Paul Manning quoted in IPPSO FACTO Special Feature: Experts weigh in on merger of Ontario energy agencies

“Special Feature: Experts weigh in on Bill 75 and the OPA-IESO merger”

In a special feature in its June issue, IPPSO FACTO, the magazine of the Association of Power Producers of Ontario, sought the opinion of a wide range of experts in various fields – legal, finance, environment, customer representatives, distributors and academia, on the import of Bill 75 and the expected merger of the OPA and the IESO.

Paul Manning is among the experts quoted in the article. The following is an extract of what he had to say. The full article may be viewed at:  Experts weigh in on Bill 75 and the OPA-IESO merger

Paul Manning offered a further, distinctive perspective that involves the Ontario Energy Board as well. In his experience – Manning spends much of his time acting as counsel for participants in Board hearings – there is already a degree of blurring between some of the functions of the (presently) three agencies in practice, and under the Bill it’s likely to get more so. More important, in Manning’s view, than the merger of the two organizations is the abrogation by Bill 75 of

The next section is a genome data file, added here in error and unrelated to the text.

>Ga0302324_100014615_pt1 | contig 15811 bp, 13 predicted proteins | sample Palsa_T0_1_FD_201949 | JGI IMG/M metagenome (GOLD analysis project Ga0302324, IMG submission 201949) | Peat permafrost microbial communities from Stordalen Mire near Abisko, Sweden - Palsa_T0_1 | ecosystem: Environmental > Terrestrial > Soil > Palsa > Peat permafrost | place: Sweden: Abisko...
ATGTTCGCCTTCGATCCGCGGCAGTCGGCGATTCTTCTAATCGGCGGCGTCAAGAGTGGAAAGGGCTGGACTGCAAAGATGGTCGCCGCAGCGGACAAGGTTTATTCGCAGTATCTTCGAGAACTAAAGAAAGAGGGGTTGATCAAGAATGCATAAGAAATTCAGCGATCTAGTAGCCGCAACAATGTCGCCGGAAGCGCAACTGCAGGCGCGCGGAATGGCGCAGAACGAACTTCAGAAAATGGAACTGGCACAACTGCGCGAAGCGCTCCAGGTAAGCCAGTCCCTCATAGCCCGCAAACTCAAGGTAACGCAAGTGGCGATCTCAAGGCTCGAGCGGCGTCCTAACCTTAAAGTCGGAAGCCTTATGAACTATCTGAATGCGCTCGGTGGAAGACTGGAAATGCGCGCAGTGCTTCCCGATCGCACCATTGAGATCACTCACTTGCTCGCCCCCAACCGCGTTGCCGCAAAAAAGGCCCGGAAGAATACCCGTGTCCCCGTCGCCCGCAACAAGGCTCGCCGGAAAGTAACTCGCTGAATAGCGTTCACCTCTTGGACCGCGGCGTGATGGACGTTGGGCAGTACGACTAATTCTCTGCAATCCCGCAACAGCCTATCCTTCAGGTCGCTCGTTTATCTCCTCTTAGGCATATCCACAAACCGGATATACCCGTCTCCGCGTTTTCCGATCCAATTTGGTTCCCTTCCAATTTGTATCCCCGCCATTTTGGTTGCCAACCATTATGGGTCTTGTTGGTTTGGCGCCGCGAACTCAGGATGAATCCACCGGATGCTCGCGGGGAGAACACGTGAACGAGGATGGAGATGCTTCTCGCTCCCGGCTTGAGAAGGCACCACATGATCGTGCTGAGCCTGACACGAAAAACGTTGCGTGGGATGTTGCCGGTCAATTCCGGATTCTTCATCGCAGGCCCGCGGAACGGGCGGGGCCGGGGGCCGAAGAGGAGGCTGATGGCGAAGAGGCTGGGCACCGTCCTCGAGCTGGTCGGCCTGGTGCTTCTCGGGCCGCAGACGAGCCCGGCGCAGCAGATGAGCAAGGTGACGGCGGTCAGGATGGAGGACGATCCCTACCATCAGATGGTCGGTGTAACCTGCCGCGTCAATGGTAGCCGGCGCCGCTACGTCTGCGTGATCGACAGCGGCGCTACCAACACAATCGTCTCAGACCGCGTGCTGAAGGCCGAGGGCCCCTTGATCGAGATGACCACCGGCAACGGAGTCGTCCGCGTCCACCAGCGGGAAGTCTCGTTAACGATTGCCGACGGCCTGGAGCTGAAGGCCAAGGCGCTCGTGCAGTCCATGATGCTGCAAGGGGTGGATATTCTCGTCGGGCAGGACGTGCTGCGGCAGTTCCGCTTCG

• The OPA’s power and duty to develop an IPSP for approval by the Ontario Energy Board (OEB); and
    • The OEB’s power and duty to review that plan for economic prudence, cost effectiveness and regulatory compliance.

“In so doing,” he says, “the Government’s energy plan is removed from public scrutiny in a proceeding before the Board in which stakeholders can participate. Bill 75 replaces the IPSP with Ministerial “energy plans”. The Minister must consult with the OEB on the impact of the energy plan on a consumer’s electricity bill and on methods of managing that impact. The Minister must also refer the plan to the OEB for review of the estimated capital costs in the plan in accordance with the referral. This is a far cry from the independent review that was required by the Board of the IPSP. It deprives stakeholders the ability to test the government’s energy and procurement plans and the consequent effect of those plans on rates. It continues a trend, that was already apparent before Bill 75, for government to exert control of the activities of the OPA and the OEB by a combination of policy imperatives and directives.  


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